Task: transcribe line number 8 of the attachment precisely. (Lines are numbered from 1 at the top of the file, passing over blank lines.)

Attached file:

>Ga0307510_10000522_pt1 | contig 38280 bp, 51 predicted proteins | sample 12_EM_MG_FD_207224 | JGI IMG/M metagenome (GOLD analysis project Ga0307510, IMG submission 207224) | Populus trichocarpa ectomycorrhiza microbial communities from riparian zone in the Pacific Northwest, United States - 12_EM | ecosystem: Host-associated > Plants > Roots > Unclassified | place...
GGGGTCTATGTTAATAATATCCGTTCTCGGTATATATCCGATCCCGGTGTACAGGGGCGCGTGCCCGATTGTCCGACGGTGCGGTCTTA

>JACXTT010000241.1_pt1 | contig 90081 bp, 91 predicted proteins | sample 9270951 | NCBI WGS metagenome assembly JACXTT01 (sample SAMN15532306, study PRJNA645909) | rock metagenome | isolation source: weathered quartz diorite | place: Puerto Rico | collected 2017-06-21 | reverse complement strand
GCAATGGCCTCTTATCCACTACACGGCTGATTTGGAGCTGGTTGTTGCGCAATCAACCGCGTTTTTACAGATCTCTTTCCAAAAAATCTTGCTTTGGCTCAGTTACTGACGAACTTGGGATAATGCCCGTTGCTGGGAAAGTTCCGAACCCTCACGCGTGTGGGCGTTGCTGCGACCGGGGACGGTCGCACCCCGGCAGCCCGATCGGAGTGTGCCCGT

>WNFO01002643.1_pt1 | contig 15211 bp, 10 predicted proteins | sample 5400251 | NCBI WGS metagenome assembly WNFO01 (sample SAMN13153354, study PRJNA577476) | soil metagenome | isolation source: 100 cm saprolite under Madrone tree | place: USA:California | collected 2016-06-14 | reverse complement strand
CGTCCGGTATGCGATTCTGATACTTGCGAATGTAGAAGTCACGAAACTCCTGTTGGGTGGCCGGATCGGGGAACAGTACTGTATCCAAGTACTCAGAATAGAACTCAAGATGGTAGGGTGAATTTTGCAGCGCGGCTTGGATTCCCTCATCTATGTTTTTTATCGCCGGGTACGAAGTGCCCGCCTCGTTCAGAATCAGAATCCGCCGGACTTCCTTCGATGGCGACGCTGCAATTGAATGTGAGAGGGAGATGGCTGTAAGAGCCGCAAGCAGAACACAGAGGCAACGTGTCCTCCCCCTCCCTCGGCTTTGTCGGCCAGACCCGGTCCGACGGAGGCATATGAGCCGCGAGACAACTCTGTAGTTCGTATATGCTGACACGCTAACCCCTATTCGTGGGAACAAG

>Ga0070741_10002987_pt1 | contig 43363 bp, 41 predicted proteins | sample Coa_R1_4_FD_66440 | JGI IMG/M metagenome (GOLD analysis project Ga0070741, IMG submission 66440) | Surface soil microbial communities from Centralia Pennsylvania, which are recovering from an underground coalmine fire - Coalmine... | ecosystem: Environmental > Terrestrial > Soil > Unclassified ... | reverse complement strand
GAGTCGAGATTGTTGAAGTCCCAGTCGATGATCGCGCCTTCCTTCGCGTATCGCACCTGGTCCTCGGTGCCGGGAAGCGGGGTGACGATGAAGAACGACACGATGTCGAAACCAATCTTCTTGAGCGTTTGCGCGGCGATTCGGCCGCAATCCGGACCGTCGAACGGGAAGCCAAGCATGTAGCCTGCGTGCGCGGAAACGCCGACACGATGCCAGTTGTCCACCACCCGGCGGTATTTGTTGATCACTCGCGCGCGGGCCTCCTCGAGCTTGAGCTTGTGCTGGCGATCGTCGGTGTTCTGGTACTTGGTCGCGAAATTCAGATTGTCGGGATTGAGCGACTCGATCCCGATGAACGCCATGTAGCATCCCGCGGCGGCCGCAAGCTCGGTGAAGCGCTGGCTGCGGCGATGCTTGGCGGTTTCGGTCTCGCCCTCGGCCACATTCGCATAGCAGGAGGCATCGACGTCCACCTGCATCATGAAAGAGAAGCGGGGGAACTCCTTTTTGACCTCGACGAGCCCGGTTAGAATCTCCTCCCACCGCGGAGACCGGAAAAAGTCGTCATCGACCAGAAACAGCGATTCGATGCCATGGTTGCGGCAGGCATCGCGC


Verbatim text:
GAGTCGAGATTGTTGAAGTCCCAGTCGATGATCGCGCCTTCCTTCGCGTATCGCACCTGGTCCTCGGTGCCGGGAAGCGGGGTGACGATGAAGAACGACACGATGTCGAAACCAATCTTCTTGAGCGTTTGCGCGGCGATTCGGCCGCAATCCGGACCGTCGAACGGGAAGCCAAGCATGTAGCCTGCGTGCGCGGAAACGCCGACACGATGCCAGTTGTCCACCACCCGGCGGTATTTGTTGATCACTCGCGCGCGGGCCTCCTCGAGCTTGAGCTTGTGCTGGCGATCGTCGGTGTTCTGGTACTTGGTCGCGAAATTCAGATTGTCGGGATTGAGCGACTCGATCCCGATGAACGCCATGTAGCATCCCGCGGCGGCCGCAAGCTCGGTGAAGCGCTGGCTGCGGCGATGCTTGGCGGTTTCGGTCTCGCCCTCGGCCACATTCGCATAGCAGGAGGCATCGACGTCCACCTGCATCATGAAAGAGAAGCGGGGGAACTCCTTTTTGACCTCGACGAGCCCGGTTAGAATCTCCTCCCACCGCGGAGACCGGAAAAAGTCGTCATCGACCAGAAACAGCGATTCGATGCCATGGTTGCGGCAGGCATCGCGC